- In the global ELT industry, teaching is informed by the monolingual fallacy, the native speaker fallacy and the subtractive fallacy (Phillipson, 2018).
- The ways in which English is privileged in education systems needs critical scrutiny, and policies that strengthen linguistic diversity are needed to counteract linguistic imperialism.
- Translanguaging affirms bilinguals’ fluent languaging practices and aims to legitimise hybrid language uses.
- ELT must generate translanguaging spaces where practices which explore the full range of users’ repertoires in creative and transformative ways are encouraged.
- Translanguaging classroom practices can disrupt subtractive approaches to language education and deficit language policies.
- Racism permeates ELT. It results in expecting language-minoritized students to model their linguistic practices on inapproriate white speaker norms.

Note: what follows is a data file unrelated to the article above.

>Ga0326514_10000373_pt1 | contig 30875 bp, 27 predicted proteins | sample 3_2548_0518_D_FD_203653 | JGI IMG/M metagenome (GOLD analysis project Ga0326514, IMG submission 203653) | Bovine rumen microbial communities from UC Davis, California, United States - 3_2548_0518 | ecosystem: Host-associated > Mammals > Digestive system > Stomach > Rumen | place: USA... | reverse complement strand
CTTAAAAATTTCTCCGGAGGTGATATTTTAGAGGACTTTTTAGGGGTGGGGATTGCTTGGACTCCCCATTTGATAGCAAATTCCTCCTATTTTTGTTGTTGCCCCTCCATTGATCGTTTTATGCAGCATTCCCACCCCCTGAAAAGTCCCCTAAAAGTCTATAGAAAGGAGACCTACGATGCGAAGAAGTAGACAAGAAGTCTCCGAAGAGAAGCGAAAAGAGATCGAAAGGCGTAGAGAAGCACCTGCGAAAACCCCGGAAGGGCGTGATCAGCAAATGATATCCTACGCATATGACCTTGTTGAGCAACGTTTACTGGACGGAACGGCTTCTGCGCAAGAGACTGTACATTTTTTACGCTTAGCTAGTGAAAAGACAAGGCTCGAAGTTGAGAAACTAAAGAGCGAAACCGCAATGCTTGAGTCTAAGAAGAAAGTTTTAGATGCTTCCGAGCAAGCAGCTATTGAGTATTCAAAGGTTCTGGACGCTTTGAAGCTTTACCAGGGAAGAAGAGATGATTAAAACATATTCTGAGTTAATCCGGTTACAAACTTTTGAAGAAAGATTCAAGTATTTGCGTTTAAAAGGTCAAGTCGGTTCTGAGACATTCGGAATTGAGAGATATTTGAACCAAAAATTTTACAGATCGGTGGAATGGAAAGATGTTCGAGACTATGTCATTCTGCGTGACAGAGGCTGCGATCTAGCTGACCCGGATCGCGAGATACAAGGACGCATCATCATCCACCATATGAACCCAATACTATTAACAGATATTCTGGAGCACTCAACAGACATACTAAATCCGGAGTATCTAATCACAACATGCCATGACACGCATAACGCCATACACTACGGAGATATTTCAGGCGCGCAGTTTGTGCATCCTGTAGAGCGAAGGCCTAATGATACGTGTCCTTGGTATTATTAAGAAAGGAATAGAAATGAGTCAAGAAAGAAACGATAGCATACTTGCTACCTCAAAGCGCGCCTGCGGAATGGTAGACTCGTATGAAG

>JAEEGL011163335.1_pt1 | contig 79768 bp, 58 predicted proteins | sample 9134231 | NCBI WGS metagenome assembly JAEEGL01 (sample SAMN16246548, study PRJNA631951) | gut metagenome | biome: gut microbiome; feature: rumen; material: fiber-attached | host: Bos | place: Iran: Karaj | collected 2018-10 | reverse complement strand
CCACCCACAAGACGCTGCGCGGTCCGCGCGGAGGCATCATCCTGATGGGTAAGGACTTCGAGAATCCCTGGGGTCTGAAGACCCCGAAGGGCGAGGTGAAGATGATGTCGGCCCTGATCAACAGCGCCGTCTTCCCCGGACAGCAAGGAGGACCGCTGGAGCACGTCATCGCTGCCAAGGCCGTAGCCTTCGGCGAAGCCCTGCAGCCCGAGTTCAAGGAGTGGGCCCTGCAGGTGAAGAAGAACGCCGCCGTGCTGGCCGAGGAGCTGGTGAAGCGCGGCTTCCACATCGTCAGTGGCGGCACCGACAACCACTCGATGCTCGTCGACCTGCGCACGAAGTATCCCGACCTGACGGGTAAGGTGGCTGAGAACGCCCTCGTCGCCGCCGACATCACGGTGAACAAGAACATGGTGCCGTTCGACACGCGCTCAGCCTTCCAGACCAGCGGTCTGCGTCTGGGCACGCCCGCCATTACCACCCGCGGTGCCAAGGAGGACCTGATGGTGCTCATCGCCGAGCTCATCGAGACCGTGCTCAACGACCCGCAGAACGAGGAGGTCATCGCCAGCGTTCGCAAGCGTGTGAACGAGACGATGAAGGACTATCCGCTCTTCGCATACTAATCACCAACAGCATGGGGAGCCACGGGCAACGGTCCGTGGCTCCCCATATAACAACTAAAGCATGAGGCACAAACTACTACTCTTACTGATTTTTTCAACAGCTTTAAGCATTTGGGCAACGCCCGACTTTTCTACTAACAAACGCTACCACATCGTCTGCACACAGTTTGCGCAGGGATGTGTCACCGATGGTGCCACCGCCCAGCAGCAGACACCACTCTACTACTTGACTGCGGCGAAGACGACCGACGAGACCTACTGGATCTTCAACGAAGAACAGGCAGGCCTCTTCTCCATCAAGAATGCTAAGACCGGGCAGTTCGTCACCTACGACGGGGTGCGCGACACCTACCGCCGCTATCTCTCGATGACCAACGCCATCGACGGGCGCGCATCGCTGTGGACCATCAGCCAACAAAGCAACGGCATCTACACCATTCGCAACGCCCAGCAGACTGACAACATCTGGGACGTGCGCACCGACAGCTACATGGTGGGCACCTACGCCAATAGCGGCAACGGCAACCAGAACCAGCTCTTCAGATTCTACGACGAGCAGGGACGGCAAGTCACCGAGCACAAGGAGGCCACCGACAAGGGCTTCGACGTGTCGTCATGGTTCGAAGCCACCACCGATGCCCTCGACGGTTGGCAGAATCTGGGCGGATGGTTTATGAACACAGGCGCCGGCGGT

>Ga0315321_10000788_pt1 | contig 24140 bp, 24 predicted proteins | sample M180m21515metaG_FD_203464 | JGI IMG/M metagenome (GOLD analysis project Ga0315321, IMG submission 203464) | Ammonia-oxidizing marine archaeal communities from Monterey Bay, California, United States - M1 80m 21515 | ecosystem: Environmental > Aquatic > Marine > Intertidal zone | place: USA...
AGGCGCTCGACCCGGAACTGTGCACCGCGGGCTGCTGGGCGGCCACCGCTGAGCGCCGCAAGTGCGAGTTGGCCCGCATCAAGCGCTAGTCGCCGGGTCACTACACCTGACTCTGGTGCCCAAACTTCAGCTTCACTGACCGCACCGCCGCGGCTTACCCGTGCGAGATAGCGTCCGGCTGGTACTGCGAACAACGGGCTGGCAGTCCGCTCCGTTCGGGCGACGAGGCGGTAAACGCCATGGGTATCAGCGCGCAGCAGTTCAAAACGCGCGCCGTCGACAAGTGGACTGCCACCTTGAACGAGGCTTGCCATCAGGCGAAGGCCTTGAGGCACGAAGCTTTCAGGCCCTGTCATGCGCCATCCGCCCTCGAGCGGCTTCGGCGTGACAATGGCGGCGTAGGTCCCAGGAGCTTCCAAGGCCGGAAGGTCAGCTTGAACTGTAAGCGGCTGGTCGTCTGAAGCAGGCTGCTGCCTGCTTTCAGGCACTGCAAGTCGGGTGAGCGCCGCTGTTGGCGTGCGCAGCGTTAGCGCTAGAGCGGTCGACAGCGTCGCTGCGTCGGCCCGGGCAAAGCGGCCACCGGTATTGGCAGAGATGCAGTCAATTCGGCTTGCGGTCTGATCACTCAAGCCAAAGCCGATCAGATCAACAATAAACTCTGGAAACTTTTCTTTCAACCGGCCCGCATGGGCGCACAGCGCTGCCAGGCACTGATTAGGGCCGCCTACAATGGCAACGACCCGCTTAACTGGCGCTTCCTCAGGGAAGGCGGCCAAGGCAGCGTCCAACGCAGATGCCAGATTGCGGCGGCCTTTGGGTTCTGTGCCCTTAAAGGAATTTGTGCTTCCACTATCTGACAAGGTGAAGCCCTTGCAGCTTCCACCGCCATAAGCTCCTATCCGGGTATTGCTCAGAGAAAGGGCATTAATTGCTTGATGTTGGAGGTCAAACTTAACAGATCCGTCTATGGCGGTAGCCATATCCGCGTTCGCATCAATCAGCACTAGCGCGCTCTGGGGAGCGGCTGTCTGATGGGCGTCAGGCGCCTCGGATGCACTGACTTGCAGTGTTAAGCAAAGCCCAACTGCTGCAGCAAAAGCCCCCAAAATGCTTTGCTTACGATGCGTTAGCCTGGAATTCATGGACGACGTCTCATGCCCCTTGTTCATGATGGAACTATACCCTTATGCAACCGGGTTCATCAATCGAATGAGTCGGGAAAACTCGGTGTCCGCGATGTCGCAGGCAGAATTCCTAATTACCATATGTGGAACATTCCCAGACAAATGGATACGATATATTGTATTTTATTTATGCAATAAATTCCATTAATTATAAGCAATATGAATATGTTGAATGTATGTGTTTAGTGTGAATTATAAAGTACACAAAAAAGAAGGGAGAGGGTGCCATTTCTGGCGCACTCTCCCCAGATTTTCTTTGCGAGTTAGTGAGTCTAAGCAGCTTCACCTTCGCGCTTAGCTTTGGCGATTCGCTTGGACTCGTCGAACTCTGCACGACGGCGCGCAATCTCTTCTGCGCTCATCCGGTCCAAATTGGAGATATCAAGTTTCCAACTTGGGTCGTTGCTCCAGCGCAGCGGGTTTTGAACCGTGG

To expose the baloney which I think characterises the work of García, Flores and Rosa, I use Cunmmins’ (2017) article, where he defends the construct of additive bilingualism and additive approaches to language education against criticisms made by them. I make comments that Cummins will certainly disagree with.
Cummins starts with Baker and Prys Jones’ (1998) definitions:
“Additive Bilingualism: A situation where a second language is learnt by an individual or group without detracting from the maintenance and development of the first language. A situation where a second language adds to, rather than replaces the first language. (p. 698)
Subtractive Bilingualism: A situation in which a second language is learnt at the expense of the first language, and gradually replaces the first language (e.g. inmigrants (sic) to a country or minority language pupils in submersion education) (p. 706).”